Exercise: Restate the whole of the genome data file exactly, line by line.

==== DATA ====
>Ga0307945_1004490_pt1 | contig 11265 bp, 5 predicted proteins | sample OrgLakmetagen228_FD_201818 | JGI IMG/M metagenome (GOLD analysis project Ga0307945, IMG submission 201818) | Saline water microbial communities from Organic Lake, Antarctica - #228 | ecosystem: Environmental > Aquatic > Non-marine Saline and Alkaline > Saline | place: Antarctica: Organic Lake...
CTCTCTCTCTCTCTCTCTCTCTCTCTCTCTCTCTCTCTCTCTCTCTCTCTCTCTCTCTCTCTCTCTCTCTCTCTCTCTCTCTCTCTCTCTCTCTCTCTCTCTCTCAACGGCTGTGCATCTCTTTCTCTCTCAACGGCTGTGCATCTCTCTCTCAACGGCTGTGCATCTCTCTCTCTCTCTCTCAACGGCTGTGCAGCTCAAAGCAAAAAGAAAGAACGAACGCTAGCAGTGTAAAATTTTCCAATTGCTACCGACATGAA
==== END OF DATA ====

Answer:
>Ga0307945_1004490_pt1 | contig 11265 bp, 5 predicted proteins | sample OrgLakmetagen228_FD_201818 | JGI IMG/M metagenome (GOLD analysis project Ga0307945, IMG submission 201818) | Saline water microbial communities from Organic Lake, Antarctica - #228 | ecosystem: Environmental > Aquatic > Non-marine Saline and Alkaline > Saline | place: Antarctica: Organic Lake...
CTCTCTCTCTCTCTCTCTCTCTCTCTCTCTCTCTCTCTCTCTCTCTCTCTCTCTCTCTCTCTCTCTCTCTCTCTCTCTCTCTCTCTCTCTCTCTCTCTCTCTCTCAACGGCTGTGCATCTCTTTCTCTCTCAACGGCTGTGCATCTCTCTCTCAACGGCTGTGCATCTCTCTCTCTCTCTCTCAACGGCTGTGCAGCTCAAAGCAAAAAGAAAGAACGAACGCTAGCAGTGTAAAATTTTCCAATTGCTACCGACATGAA